The almost absolute lack of TSA security measures in "your" queue is both insult and carrot, but as long as they still feel the need to offer a carrot things aren't really that bad. You mostly try to believe this when your son is looking at you with the relaxed smile of the unscared. It makes it easier to smile back.
Boarding is unnervingly fast, the plane small and old, the uniform rows of dark skins and headscarves an insult, the lack of angry whispers a carrot. You try to focus on your son, who's excited about his first flight although pretending not to. You think, and hope, he doesn't notice how everybody in the plane resembles his own family, or that he doesn't think they do — that he thinks skin and dress less important than the way some kids like soccer and some prefer VR games.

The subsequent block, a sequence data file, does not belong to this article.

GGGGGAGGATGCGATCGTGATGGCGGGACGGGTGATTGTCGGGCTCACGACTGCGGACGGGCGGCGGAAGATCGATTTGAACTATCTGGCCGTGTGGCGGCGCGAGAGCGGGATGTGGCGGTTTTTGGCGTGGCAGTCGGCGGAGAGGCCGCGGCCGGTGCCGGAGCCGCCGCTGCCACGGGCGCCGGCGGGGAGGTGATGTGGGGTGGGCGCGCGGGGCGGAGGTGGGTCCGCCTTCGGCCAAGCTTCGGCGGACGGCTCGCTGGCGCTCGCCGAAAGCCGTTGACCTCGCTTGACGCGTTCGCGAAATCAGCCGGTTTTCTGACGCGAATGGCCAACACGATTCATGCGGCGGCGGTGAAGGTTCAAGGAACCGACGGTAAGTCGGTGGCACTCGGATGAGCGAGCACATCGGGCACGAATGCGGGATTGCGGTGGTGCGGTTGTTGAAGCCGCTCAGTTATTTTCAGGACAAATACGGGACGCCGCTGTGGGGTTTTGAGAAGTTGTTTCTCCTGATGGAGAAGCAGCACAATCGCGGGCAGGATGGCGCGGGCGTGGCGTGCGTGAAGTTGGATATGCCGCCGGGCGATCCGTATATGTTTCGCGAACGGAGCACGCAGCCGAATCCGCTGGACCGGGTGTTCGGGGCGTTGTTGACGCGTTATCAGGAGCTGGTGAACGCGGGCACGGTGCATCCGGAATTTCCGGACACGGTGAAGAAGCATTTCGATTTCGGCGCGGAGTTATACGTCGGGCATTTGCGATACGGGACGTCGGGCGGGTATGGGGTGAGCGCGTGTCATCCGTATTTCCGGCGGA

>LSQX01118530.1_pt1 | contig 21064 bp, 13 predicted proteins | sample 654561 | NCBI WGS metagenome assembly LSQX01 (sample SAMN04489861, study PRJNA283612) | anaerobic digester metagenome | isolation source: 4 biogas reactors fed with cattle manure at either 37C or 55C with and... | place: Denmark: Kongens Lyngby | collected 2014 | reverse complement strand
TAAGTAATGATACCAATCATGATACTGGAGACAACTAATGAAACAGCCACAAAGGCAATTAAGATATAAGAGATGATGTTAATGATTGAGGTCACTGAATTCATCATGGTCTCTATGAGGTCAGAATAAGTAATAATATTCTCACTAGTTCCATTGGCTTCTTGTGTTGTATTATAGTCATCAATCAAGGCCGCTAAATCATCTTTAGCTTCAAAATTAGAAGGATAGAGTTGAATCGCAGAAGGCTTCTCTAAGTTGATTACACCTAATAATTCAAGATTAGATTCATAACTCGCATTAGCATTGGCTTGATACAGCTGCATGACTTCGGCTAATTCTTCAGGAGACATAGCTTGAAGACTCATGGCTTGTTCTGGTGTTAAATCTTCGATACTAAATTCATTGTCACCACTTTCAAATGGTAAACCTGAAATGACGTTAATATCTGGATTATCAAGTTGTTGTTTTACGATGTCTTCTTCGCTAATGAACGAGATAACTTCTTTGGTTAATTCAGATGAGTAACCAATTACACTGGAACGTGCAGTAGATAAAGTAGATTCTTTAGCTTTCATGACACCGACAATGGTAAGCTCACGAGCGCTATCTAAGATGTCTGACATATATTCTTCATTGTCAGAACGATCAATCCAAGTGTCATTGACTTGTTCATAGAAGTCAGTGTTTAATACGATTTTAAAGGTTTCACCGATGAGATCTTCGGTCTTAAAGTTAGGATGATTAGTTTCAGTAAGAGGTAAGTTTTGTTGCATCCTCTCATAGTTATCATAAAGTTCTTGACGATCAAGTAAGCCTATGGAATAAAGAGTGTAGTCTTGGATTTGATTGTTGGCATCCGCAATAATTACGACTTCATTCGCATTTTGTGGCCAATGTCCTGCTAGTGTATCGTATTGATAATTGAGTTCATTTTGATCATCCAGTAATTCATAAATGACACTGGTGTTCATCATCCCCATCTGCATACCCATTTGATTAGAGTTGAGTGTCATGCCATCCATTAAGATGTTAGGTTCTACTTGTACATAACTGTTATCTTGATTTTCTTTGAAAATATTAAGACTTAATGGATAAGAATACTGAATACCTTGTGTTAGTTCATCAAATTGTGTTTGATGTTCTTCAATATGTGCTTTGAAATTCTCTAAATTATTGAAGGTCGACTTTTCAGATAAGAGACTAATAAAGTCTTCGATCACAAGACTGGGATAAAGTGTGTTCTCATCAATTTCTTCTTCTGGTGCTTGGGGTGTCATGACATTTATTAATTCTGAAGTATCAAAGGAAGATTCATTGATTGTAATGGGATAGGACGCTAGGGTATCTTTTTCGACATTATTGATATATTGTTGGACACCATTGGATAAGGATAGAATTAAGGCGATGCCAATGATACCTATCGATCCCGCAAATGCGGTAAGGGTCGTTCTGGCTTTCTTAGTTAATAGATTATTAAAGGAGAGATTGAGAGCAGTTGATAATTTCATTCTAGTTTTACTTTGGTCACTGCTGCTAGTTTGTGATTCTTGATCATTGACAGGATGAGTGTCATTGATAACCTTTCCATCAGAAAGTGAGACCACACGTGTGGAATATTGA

Believing this would make him a good man. Trusting that everybody does could get him lynched one day. For now, he sees neither carrots nor insults here, just a small window, the ground falling, and then the sky.
It breaks your heart as much as it lifts it, but when he looks again at you you'll be waiting with a smile. And later de-boarding will be quick and your terminal will be small and somehow quaint, and you know one day you'll have to talk with him about such things, but for now you just look at his breathless expression reflected on the plane window, and tell yourself it isn't selfish to wish for you both just a little bit more of sky.